PD – As it turns out, the answer to this question makes up just about 50% of my presentation content for this weekend’s event, titled “Empowering Your Fitness Team.” Here’s a look at the three big takeaways:
For starters, when your employees have the autonomy to explore the development of their own brand and identity within this industry, they are more likely to coach as the most authentic version of themselves on the training floor of your gym. I want my employees to influence the personality of my brand, and not the other way around.
The second reason that I encourage my team to pursue personal brand development is that it allows employees to increase earning potential through writing opportunities, speaking engagements, etc.
If I can assist an employee in increasing earning potential without it impacting the bottom line of my business, I’m going to do it.
Lastly, CSP coaches who successfully establish their own business within our business are more likely to think entrepreneurially as it relates to the growth and development of your gym. They also carry a little more credibility in the eyes of a new client who happens to remember having seen their name in the pages of an issue of Men’s Health or in a guest post on Eric Cressey’s website.
TG – How much does CSP miss Tony’s Techno Thursdays?
PD – About a 6 on a 100-point scale.
TG – I know it’s generic to ask, but it’s still a relevant question for any person contemplating opening their own facility: what are the TOP 3 things to consider/ask one’s self on the topic?
PD – These are the 3 questions I’d ask myself if considering starting a gym from scratch today:
Q1. Do I have something unique to offer?
Is my training model going to introduce something new to the existing set of gym options in my immediate area, or am I simply recreating the offerings of my future competition? If I’m not unique, I’m selling a commodity product. Commodity products compete on price, and that’s a horrible place to be as a gym owner.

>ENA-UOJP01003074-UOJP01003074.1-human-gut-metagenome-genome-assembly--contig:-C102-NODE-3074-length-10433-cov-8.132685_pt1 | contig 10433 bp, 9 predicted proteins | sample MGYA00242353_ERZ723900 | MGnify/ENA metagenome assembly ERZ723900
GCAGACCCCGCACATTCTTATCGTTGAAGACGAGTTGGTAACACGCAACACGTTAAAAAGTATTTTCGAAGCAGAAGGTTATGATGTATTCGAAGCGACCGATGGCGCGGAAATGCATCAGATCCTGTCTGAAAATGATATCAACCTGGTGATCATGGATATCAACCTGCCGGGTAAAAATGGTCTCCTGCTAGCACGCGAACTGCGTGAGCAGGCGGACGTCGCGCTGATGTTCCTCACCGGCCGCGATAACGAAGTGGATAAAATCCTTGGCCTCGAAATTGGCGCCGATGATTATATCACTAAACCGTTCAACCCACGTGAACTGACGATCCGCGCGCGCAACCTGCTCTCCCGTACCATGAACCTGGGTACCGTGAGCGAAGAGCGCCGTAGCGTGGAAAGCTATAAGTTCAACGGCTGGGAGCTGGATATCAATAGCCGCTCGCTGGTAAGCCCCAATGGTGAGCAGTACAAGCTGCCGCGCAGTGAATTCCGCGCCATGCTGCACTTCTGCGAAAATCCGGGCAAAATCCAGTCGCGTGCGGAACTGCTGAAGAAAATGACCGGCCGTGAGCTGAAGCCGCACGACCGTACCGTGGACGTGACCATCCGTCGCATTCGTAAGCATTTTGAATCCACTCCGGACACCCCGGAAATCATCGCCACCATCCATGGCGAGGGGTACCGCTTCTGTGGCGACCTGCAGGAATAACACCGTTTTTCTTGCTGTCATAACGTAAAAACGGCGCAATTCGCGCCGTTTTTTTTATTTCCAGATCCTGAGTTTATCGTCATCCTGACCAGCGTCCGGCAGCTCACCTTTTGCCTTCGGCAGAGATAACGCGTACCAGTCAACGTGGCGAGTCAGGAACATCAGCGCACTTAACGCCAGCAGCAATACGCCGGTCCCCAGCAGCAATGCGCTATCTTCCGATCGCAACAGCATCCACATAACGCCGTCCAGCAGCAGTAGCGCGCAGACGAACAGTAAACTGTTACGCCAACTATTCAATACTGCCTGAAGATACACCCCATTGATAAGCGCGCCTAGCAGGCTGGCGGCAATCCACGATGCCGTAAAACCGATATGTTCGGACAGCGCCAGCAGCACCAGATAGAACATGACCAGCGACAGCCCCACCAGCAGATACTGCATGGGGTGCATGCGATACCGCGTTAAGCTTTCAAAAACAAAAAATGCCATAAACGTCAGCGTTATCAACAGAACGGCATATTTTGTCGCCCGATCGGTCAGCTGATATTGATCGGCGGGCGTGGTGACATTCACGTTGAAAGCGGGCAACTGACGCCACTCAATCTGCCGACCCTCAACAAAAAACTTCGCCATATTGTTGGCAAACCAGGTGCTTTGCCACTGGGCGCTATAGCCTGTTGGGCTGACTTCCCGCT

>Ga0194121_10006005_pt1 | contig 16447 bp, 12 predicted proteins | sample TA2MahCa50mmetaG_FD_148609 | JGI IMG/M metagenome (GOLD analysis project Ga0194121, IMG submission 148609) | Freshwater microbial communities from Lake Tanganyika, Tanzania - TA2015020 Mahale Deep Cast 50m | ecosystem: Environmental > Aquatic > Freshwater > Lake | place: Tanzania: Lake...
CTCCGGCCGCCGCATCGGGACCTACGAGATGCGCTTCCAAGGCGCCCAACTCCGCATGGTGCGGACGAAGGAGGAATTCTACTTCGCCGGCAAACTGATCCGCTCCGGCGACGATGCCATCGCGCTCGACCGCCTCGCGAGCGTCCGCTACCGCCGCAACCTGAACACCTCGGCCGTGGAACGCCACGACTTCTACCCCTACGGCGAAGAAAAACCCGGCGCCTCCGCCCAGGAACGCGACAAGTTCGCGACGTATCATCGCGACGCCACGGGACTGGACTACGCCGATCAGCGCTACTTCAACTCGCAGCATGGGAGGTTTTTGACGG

Q2. Have I identified “my ten” and run it by them? I recently stumbled upon a fantastic blog post from Seth Godin titled “First, Ten.”
Godin explains that the best way to determine whether an idea or project is worthy of further pursuit is to run it by your ten most trusted confidants, and see if they bother to tell someone else about it.
If they decide to spread your message organically, you’ve got something solid on your hands.
Otherwise, you toss it in the trash and move on to the next endeavor. So, the question becomes: Did “your ten” bother telling friends you were thinking about opening a gym?
Q3. Have I fully come to terms with the realities of owning my own business?
TG – Can you elaborate on why you feel offering FREE consultations is not a wise choice for fitness professionals?
PD – Absolutely. Check this piece out.
TG – Trainers/coaches/gym owners think that getting their names in national publications is the key to success, when in fact it’s LOCAL exposure that pays the bills. What are some hard hitting strategies you’d suggest to anyone looking to increase both their local exposure and lead generation?
I’m sad to say that I didn’t embrace Facebook advertising until just recently. It is quickly becoming an efficient and affordable tool for us. I can’t think of a more effective way to allocate our advertising dollars in a targeted manner, so investing in Facebook ads would be my first piece of advice to those looking to spend toward the pursuit of lead generation.
We’ve managed to minimize our marketing investment over the years by instead focusing on helping our brand to grow organically within our general area.
This happens quickly when you demonstrate how much you care first, and how much you know later.
We attend baseball games. We show up to watch our clients play a gig with their garage band. We make ourselves visible in the community outside of our facility. There’s a whole big world of potential clients outside the walls of your little fitness playground, and sometimes you need to leave your comfort zone and have actual conversations with people.